A key facet of successfully treating wounds is documenting them appropriately, particularly when it comes hard-to-heal areas. Experts advise here how to put yourself in position for good outcomes—and stay there—using these documentation and tracking tips. 


Use an all-inclusive Centers for Medicare & Medicaid Services-compliant tool. That is one of the first things Diane Heasley, RN, CWCN, WCC, DAPWCA, CNS, vice president of clinical services for DermaRite Industries, recommends.

“Have orders preprinted to include all modalities of care so that the nurses do not miss any issues for prevention or active treatment,” she adds.


There’s nothing wrong with placing documentation prompts in various places, Heasley adds.

“Have a documentation ‘cheat sheet’ posted near documentation stations so that the clinician remembers all that is important to document,” she says.


In addition to having admission packs ready beforehand so no extra chasing of forms is needed, keep various other resources in a central location to deal with new developments.

“Have an investigative protocol checklist to investigate new wounds which controls standards and does not allow deviation from CMS standards set forth on November 12, 2004,” Heasley says.


Perhaps most important of all, she emphasizes that there is no room for the opinions, “I believe,” “I think” or “It appears” in documentation of this type.

“We are there to assess and clearly report observation—not to diagnose,” Heasley concludes.

“We must have the appropriate physician documentation from the MD to support vascular intention in a wound and unavoidability. They need to understand the skilled care constraints clearly to avoid harming a facility from a regulatory view.”


Keep extenuating factors in mind. “Documentation not only of the wound and treatment but of factors that may affect wound healing such as nutritional status, oxygen delivery to the tissue and even medications can affect the potential for actual healing,” notes Rosalyn Jordan, RN, BSN, MSc, CWOCN, WCC, vice president of clinical services for RecoverCare.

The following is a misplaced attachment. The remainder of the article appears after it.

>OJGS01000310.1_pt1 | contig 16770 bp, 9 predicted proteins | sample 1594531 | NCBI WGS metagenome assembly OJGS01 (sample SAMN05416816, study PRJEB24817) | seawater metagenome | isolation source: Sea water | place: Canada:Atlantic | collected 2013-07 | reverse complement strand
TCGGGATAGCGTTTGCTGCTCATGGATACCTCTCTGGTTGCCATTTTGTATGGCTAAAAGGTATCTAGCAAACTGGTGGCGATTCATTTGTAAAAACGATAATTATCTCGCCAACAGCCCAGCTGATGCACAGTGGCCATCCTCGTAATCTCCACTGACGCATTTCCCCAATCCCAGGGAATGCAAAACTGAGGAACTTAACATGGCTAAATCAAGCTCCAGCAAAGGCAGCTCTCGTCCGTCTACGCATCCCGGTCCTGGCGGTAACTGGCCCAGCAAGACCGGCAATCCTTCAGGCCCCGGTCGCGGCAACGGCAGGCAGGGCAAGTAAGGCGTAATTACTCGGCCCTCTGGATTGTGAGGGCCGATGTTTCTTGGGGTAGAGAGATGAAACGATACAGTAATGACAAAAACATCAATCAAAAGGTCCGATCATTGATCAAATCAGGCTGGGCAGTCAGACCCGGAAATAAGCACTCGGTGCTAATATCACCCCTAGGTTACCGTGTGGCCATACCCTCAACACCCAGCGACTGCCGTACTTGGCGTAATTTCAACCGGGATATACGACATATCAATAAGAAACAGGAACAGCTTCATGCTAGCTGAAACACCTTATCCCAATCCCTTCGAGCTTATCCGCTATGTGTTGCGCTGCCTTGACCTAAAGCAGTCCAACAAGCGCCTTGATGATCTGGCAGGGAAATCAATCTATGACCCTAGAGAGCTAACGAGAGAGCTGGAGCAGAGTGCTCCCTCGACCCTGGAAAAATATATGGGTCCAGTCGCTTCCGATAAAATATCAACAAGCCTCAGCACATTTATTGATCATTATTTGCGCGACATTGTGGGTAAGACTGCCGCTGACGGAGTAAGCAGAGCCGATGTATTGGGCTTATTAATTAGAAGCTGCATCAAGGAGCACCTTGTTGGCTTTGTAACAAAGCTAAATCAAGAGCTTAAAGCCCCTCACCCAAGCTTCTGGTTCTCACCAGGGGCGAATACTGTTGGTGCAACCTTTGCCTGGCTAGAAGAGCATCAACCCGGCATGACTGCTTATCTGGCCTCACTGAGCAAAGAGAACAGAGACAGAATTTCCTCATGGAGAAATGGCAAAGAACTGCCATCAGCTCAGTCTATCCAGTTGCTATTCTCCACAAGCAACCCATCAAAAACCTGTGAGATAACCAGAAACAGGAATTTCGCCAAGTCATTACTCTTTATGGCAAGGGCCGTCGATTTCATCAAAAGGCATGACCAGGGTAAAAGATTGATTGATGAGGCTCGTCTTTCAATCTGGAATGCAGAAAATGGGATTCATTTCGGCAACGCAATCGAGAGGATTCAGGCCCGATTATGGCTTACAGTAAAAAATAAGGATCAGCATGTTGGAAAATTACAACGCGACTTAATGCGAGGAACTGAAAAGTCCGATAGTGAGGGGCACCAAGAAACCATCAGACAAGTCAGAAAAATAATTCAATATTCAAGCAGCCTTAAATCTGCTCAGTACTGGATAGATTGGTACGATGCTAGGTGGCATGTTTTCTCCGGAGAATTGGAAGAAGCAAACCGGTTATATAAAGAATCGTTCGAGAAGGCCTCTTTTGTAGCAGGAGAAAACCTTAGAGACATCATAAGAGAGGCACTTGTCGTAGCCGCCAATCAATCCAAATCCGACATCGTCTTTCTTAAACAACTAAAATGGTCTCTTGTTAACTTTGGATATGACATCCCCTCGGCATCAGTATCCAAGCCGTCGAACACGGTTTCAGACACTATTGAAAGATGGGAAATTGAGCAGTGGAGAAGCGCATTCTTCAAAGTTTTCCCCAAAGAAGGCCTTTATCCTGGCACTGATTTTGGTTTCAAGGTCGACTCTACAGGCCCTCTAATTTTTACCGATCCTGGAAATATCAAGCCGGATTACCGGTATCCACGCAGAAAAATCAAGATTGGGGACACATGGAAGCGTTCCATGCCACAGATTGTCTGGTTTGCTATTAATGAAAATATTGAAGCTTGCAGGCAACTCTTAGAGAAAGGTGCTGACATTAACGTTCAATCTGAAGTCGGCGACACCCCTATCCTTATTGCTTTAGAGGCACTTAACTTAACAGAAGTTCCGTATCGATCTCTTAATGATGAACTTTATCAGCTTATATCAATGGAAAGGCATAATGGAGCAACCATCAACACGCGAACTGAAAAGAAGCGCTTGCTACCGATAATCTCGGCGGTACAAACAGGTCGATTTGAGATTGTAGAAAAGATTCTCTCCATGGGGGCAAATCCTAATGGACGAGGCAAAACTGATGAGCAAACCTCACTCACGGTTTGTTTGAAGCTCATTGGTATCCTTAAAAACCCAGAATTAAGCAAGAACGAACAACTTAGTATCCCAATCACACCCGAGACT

In addition, previous medical history and comorbidities need to be well documented, say Mark Richards, PT, MS, CEEAA, vice president of clinical education for Accelerated Care Plus, and Beth Sherman, PT, CWS, division vice president for the company.

Factors to consider include conditions that might affect nutritional status/absorption of nutrients, circulatory/healing capacity, pulmonary/lung function and oxygenation, as well as immune system function, patient mobility, and medications that could alter a resident’s capacity for healing.


Be sure to coordinate paperwork from a team approach to wound care, Richards and Sherman say.

“Speech, physical and occupational therapies should screen or evaluate any patients with wounds,” they say.

“Documentation of these referrals and subsequent consultation should be included. All should work from the same evaluation/values of wound assessments noted above as a cohesive, interdisciplinary team.”


Continuity is criticalin many aspects of wound care: “Wounds should be assessed by the same clinician as frequently as possible to enhance sensitivity of detecting healing or undesirable changes within the wound,” notes Stacey Scoggin Pugh, RN, senior director, global development, KCI Inc.

Photographs of wound appearance over time also can assist caregivers’ treatment and documentation efforts, she reminds.


Adds Sheila Cougras, director of quality for Net Health Systems: “You want to be able to have the ability within your documentation system to get a larger perspective, from above, to see what you’ve done for this patient, rather than just looking at the last treatment. See how you can change direction.”


Mistakes to avoid

-Merely assuming everyone on the care team knows documentation needs and protocols. Remind, remind, remind

-Using subjecting or opinionated language in assessments rather than sound, objective measures

-Neglecting to take other medical factors into account